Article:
Archaeology Aids Adolescents

They were once considered our inferior, brutish relatives, but now researchers are using the story behind early humans to help teenagers understand their emotions.

A new web resource, developed by researchers at the University of York, is providing schools with the tools to allow young people to see what challenges the earliest human ancestors, or later relatives like the Neanderthals, would have faced in keeping their community healthy and fully functioning.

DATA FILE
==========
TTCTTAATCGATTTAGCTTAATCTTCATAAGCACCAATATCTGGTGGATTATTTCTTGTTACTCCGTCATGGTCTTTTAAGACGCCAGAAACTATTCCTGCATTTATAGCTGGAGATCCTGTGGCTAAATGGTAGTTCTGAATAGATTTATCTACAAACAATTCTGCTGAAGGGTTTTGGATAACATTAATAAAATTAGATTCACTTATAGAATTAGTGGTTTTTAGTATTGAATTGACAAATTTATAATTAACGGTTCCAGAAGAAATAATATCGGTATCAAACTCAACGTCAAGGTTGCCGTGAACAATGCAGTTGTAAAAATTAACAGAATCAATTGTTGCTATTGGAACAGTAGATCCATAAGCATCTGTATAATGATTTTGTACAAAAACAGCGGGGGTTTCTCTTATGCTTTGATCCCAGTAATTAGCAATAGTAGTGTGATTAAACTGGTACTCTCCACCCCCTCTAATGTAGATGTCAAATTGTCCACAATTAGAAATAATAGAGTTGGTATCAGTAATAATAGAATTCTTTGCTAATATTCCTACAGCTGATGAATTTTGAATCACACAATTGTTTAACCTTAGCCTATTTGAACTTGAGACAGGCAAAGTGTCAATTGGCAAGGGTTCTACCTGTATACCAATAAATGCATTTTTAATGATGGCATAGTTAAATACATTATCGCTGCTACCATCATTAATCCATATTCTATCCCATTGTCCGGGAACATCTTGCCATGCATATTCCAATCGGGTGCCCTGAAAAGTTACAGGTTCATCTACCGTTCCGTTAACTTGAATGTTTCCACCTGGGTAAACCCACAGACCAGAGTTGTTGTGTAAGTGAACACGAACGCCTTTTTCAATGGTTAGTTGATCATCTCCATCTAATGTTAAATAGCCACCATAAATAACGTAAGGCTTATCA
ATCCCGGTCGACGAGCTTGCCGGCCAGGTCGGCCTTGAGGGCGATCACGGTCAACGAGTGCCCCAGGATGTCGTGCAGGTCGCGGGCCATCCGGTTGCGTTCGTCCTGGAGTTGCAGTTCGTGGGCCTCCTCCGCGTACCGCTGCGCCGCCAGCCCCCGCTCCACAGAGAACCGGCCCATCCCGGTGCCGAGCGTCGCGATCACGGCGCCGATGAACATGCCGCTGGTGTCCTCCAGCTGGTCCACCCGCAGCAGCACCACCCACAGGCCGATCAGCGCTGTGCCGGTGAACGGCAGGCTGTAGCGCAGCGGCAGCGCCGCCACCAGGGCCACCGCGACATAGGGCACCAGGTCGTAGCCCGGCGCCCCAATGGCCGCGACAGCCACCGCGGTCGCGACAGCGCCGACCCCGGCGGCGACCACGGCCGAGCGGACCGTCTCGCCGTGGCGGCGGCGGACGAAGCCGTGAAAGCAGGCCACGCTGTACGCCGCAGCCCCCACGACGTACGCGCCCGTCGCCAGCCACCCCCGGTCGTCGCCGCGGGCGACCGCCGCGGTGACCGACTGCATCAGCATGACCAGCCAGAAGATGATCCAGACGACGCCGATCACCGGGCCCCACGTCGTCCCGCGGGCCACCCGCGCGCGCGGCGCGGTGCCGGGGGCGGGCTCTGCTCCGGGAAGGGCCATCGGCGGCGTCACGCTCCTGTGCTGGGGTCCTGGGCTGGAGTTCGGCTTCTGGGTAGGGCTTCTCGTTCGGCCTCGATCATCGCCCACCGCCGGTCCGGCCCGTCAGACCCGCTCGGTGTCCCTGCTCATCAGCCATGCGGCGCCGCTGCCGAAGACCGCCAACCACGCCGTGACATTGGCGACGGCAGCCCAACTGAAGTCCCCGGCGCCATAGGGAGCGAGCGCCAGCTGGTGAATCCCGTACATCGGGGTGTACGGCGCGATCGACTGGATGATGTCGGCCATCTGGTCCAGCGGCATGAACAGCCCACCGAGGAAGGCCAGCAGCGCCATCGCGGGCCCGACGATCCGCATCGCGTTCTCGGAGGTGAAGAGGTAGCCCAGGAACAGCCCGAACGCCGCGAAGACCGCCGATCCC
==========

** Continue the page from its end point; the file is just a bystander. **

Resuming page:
Dr. Penny Spikins, from the University of York’s Department of Archaeology, said: “The web resource challenges our perceptions of the past as competitive, populated only by the strong and invulnerable, towards a more realistic version of prehistory in which individuals genuinely cared for each other, and where the support of differences and vulnerabilities made humans successful.”

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